The Christian Association of Nigeria (CAN) and former presidential candidate, Mr. Gbenga Olawepo-Hashim, have lauded the Senate for reversing its earlier position not to allow the use of electronic voting and transmission of result in the coming elections.
CAN’s General Secretary, Joseph Daramola, in a statement,yesterday, recalled the uproar and controversy the July decision generated and commended the leadership of the Senate for being sensitive to the yearnings and aspirations of the people.
“That is the beauty of democracy. The more the government does this, the better for our nation.’’
CAN called on the House of Representatives to follow this path of honour by rescinding its own decision too and President Muhammadu Buhari to do the needful by signing the amendment bill into law as soon as he received it.
The association, however, called on the two chambers to let political parties decide how their candidates would emerge instead of imposing Direct Primaries on them.
“We appeal to INEC, the Federal Government, the security agencies, political parties and the Non-Governmental Organisations to work together to ensure credible, free and fair polls in the country.
“The situation where courts decide those occupying our political offices is totally unacceptable, reprehensible and disheartening.
“If by now our democracy is still a baby, Nigeria will not be regarded as a serious country in the comity of nations,” the association said.
Similarly, Olawepo-Hashim, hailed electronic transmission of votes and direct primaries as a big vote for democratic consolidation in Nigeria.
In a statement in Abuja, yesterday, he said: “The controversy over electronic transmission of results was laid to rest when the Senate voted in its support on Tuesday. Senate actually did what Nigerians wanted; and that is what parliaments are meant to do.”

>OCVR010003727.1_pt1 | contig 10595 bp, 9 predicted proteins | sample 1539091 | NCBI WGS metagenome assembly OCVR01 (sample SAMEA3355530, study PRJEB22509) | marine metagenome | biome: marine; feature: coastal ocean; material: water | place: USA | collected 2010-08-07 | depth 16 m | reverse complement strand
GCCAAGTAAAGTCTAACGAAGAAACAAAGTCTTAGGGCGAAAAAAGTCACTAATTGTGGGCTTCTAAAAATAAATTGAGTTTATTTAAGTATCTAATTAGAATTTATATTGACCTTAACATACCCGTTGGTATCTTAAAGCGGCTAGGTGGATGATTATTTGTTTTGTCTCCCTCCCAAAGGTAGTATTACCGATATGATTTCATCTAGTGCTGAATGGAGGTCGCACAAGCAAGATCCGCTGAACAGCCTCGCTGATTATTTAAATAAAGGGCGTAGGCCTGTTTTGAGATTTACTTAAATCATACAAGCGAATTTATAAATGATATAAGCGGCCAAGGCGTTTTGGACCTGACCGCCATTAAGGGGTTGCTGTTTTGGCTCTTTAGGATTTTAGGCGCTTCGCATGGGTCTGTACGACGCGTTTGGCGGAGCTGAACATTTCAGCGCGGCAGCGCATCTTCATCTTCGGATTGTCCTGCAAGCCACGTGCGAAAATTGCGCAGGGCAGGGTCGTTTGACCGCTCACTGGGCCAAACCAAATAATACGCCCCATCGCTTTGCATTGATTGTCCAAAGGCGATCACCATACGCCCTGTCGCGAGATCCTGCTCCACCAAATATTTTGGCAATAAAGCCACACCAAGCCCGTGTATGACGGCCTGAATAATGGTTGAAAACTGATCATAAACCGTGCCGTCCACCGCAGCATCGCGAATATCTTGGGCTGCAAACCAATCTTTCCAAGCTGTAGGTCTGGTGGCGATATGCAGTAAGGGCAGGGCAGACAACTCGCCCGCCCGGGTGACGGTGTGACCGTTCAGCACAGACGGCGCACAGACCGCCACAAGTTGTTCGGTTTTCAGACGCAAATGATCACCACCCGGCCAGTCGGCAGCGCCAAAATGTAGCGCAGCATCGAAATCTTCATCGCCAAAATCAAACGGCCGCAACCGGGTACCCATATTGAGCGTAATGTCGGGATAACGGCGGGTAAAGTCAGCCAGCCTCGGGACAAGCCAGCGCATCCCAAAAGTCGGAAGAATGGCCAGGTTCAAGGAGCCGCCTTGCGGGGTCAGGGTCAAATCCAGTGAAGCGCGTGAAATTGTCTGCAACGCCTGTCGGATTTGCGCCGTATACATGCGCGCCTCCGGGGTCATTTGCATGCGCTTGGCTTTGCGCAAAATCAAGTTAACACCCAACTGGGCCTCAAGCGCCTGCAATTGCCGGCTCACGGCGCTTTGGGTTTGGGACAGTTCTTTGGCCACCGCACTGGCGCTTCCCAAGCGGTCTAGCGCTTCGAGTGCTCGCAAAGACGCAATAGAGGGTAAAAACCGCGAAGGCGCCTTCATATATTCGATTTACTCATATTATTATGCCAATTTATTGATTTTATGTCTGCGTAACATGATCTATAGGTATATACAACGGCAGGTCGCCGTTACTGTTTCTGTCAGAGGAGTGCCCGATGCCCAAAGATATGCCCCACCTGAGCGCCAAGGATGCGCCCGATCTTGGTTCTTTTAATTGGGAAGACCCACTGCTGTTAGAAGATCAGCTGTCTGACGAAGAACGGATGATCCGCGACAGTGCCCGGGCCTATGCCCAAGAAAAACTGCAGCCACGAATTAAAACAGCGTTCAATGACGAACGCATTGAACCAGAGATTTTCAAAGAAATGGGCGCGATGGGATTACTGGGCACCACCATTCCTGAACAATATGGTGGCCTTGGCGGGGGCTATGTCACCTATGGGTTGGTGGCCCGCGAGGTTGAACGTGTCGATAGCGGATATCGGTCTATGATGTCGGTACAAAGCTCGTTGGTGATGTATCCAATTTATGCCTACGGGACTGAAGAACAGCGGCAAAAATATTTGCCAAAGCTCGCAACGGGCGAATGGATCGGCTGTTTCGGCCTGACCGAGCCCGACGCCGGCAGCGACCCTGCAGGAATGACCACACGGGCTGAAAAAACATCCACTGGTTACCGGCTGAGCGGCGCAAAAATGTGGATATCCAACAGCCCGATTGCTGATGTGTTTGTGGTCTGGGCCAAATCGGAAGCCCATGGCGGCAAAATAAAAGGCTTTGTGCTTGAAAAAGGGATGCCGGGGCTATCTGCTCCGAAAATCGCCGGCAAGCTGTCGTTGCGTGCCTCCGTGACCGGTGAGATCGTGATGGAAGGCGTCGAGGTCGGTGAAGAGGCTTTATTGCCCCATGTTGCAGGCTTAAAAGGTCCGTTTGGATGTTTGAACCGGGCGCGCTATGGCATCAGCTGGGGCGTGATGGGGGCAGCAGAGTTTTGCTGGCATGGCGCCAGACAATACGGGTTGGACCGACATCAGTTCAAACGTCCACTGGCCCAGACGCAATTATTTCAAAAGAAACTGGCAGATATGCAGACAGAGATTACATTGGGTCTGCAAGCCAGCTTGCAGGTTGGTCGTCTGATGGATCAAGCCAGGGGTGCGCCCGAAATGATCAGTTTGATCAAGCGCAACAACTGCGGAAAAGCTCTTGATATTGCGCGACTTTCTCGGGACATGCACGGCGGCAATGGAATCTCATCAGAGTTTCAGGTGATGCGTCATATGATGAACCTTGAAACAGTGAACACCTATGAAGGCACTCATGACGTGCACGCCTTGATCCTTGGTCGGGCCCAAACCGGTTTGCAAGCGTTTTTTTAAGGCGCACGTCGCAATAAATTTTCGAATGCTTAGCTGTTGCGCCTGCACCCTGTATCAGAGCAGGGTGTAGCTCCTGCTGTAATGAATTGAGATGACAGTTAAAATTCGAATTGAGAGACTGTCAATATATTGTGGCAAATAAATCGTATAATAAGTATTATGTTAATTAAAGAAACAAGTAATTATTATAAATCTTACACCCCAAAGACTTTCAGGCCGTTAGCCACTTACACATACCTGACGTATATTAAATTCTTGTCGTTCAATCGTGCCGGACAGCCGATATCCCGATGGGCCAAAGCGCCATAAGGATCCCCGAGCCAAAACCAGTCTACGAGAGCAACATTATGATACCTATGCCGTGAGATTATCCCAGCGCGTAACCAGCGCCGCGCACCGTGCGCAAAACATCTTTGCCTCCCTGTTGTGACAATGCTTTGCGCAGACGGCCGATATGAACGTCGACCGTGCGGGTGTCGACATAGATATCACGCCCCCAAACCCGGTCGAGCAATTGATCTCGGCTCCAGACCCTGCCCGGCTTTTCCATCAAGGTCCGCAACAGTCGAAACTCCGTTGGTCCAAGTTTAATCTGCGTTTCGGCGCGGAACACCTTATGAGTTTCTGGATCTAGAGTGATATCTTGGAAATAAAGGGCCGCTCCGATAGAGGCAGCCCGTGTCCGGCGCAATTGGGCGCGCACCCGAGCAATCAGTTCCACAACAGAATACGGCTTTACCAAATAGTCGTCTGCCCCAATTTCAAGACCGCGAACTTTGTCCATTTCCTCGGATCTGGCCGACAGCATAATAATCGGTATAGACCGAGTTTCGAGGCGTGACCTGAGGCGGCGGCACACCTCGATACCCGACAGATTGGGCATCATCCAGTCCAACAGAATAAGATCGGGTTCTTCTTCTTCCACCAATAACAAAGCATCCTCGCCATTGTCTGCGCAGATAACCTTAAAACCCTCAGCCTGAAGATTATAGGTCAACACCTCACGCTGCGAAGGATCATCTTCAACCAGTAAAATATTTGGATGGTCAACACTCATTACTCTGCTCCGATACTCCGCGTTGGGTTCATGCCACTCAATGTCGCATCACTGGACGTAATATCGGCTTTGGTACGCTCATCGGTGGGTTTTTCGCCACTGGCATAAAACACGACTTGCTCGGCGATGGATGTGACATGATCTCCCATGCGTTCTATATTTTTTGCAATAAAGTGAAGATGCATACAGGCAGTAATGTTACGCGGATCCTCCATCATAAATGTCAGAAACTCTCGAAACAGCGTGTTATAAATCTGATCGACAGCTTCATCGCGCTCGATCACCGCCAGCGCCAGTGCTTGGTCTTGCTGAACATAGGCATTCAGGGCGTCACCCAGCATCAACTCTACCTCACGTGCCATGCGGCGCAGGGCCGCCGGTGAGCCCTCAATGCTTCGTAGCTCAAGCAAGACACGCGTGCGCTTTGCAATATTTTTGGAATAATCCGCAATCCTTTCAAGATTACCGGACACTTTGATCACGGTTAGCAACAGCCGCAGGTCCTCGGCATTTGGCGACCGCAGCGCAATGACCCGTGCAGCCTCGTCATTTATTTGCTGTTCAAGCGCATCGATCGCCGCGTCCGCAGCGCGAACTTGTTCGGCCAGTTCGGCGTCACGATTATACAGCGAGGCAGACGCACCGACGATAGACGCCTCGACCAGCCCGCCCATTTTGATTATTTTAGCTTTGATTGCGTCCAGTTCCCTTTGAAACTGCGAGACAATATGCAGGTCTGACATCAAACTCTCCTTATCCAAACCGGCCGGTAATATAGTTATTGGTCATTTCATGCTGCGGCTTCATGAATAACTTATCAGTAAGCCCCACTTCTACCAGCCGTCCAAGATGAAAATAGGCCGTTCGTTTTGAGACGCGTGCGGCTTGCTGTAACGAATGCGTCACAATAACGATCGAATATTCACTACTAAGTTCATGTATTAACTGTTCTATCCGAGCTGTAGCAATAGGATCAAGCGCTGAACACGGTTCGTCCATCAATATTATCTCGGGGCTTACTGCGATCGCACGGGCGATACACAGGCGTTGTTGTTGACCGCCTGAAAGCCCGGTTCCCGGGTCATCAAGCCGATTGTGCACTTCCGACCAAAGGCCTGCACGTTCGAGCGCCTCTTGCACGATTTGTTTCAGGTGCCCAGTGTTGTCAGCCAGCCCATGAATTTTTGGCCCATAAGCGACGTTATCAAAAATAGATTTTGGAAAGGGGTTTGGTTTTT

Olawepo-Hashim, who is now a chieftain of the All Progressives Congress (APC), commended the ruling party and added that that was what the Peoples Democratic Party (PDP) was unable to do in its 16 years in power.
“With this, the APC did what the opposition PDP refused to do in 16 years of its control of power in Nigeria. The APC-controlled National Assembly did more as it legislated direct primaries and transferred power to the people. Surprisingly, it is the opposition PDP that is crying. What a “democratic party” that is afraid of the people.”
He commended the new political process which he said has now handed over power directly to the people.
“The journey started in July when the Speaker of the House, Femi Gbajabiamila moved the amendment to allow direct primaries, which was adopted by the House during the clause by clause consideration. On Tuesday, October 12, 2021, Senate reviewed its earlier decision on the controversial section 52 (3), and also adopted the position of the House on Section 87 on mandatory direct primaries for all parties. 87(1) of the bill now reads, “A political party seeking to nominate candidates for elections under this Bill shall hold direct primaries for aspirants to all elective positions, which shall be monitored by the Commission.
“While direct primaries involves the participation of all party members in the selection of party candidates, the indirect primaries involves the use of delegates who are usually leaders and members of the executives at the ward, local government and state levels, to elect the party’s candidates at a congress or convention.
“The case for direct primary is that it is generally less prone to manipulation by godfathers, moneybags and sitting governors.. Some have seen this direct primary as a direct revolt against the governors who they claimed have transformed themselves into emperors in their states.
“For instance, in 2014, if majority of party leaders across the country had not decided on President Muhammadu Buhari as APC candidate, the man who bears dollars would have crashed his victory. Not a few also believe that with direct primary, no politician will stay far away from his or her constituency again. That is for local elections.
“For presidential primary, there are concerns that this may in fact double campaign expenses. The presidential primary may become a general election before the general election, that only the “king of boys” can afford. The ‘people’ may just be spectators in the process, giving the prevailing culture of vote buying,” he said.